President-elect Donald Trump disembarks as he makes his way to an Army/Navy football game  at M&T Bank Stadium in Baltimore on Dec. 10. (Jabin Botsford/The Washington Post)

There’s something almost refreshing about calculating something that the president of the United States would love to disdain publicly. Freeing. While President Trump has, at times, indicated that he’s concerned about climate change, his most recent position is that climate change is maybe not a real thing and probably isn’t linked to emissions of greenhouse gases like carbon dioxide and should not be something that the government of the United States spends a lot of time worrying about. Especially if stupid ol’ France wants us to worry about it.

On Tuesday, Bloomberg published a set of data that it had obtained under a Freedom of Information Act request from the Federal Aviation Administration. The data shows every logged flight taken by three Trump Organization aircraft from 2010 through 2016 — that is, from before  and then through the 2016 presidential election. The availability of that data means not only that we can see where Trump (and crew) were headed over that period, but we can calculate precisely how much they contributed to climate change while doing so.

The period covered in Bloomberg’s data was mostly before Trump’s campaign announcement in mid-June 2015. If you look at where Trump traveled most frequently, though, a few things stand out. LaGuardia Airport, where his planes are based. Palm Beach — home of his resort at Mar-a-Lago. The early-voting state of Iowa. And St. Martin where, as Bloomberg notes, he briefly owned an estate.

In terms of international travel, there’s a destination missing: Russia, despite Trump traveling to Moscow for the Miss Universe pageant in 2013.


Before the campaign, Trump’s travels were fairly modest. (We didn’t include the flights Trump took on the Sikorsky helicopter below, since those trips were generally fairly limited in range.) Lots of visits to vacation spots and places with business interests like Istanbul and Dubai.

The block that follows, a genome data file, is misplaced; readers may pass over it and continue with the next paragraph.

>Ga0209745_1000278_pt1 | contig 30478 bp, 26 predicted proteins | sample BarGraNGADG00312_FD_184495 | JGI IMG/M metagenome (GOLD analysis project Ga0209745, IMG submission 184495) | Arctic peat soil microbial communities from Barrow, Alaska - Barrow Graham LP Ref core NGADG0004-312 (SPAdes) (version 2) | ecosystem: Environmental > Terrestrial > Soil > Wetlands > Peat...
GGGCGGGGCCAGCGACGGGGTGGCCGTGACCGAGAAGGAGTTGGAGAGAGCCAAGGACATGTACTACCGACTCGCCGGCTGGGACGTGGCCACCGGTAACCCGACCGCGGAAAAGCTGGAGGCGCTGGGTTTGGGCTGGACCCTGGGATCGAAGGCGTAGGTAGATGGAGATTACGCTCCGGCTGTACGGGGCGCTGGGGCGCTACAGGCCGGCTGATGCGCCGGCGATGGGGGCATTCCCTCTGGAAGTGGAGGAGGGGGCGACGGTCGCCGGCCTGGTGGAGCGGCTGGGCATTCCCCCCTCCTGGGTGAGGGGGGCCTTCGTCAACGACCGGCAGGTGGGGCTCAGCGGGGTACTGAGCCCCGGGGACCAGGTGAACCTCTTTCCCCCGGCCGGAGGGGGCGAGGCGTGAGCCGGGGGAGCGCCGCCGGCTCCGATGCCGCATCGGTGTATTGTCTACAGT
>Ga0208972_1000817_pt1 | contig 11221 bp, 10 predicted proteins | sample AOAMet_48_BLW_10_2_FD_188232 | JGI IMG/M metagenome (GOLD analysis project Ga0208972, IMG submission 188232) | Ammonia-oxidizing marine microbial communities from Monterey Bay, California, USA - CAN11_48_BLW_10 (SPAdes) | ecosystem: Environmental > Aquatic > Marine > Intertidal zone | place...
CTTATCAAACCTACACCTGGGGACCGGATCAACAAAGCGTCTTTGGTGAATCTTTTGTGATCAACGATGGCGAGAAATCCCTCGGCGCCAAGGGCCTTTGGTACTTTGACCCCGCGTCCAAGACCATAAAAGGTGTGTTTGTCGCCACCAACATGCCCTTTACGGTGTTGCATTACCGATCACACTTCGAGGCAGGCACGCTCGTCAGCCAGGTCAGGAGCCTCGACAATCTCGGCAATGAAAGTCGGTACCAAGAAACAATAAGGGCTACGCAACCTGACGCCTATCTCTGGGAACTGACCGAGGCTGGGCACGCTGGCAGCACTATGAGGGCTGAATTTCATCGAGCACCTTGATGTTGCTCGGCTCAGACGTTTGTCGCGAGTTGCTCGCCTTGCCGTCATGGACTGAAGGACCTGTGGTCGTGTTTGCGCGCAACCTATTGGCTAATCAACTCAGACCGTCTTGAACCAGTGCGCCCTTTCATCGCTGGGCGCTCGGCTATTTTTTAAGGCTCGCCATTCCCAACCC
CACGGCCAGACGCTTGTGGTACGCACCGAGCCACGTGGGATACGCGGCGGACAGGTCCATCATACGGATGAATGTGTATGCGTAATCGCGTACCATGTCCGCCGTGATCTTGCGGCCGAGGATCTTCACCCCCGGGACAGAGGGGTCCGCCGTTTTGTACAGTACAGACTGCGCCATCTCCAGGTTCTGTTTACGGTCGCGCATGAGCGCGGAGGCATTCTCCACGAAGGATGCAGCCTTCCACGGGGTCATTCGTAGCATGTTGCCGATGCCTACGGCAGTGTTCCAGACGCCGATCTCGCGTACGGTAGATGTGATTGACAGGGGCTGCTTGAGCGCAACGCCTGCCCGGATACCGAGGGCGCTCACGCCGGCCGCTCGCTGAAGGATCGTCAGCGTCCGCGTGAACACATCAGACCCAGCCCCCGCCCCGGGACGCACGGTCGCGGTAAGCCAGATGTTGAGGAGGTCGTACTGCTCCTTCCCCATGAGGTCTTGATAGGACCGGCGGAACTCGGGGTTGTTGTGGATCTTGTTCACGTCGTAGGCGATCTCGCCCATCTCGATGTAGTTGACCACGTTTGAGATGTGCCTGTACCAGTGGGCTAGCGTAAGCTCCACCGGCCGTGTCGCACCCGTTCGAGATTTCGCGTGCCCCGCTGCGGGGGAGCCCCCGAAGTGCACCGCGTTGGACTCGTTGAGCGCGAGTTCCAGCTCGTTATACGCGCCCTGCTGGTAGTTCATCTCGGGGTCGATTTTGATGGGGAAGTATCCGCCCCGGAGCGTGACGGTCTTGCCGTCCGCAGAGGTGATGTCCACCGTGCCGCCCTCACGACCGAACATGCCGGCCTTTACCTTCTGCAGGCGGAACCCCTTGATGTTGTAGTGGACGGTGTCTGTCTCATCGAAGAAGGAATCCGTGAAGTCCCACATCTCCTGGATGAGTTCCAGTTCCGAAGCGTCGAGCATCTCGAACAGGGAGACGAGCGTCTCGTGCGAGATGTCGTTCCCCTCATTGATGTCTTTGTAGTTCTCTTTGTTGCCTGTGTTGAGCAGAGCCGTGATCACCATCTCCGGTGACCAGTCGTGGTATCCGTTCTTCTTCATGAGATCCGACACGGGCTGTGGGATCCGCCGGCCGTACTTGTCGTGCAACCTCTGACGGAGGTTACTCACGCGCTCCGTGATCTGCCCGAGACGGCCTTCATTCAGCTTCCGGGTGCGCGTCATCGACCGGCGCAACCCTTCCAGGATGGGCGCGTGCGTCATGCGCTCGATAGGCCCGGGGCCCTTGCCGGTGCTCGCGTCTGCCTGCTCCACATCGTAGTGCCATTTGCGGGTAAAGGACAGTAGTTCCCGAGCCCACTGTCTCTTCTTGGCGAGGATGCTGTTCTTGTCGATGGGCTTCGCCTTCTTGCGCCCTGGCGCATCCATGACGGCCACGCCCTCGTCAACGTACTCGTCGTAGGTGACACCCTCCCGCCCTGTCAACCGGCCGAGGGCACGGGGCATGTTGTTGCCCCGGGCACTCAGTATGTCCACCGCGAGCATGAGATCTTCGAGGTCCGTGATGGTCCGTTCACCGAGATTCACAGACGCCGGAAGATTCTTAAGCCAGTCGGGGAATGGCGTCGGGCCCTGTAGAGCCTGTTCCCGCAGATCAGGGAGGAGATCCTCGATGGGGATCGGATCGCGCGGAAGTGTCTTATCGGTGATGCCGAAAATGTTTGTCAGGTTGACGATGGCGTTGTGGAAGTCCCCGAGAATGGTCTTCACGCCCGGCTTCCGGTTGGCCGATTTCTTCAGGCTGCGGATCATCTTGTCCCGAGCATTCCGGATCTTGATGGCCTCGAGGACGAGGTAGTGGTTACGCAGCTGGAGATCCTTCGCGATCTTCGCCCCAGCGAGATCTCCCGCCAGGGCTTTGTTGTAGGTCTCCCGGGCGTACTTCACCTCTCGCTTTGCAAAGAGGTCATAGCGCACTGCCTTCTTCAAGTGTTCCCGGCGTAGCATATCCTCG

Once the campaign started, though, Trump’s travel picked up significantly. Or, we should say, the trips taken by Trump’s aircraft picked up, since we don’t know who the passengers might have been. Clearly, though, Trump was usually among them.


(The European trip on that map was Trump’s visit to his golf club at Turnberry during the campaign.)

With that data in hand, we figured out how many miles Trump’s aircraft covered both before and after the campaign. Including all of the flights for which start and end points were available, Trump’s three aircraft traveled more than 1 million miles. Most of those were in a 757.

To determine how much carbon dioxide those flights generated, we reached out to the aviation industry firm Conklin & de Decker, which tracks that data. William de Decker helped us break down those emissions by aircraft mile, using their proprietary data system. So:


In total, the three aircraft emitted an estimated 22,763 metric tons of carbon dioxide on those flights. More than 12,000 of those were before the campaign; on the campaign trail, 10,075 metric tons were emitted from the aircraft.

For perspective, a 2008 study calculated that an average American was responsible for about 20 metric tons annually. In other words, those flights contributed the equivalent of the annual emissions for 500 Americans while Trump was campaigning.

That said, those trips constitute a small fraction of the annual emissions in the United States, much less globally. Trump’s bigger effect on climate change comes from his policy decisions, including dropping out of the Paris climate agreement and rolling back an effort by President Barack Obama to curtail carbon dioxide emissions from coal-burning power plants.

Put another way: Trump’s campaign flights had essentially no effect on the climate when compared to what he’s done while traveling no further than from the White House residence to the Oval Office.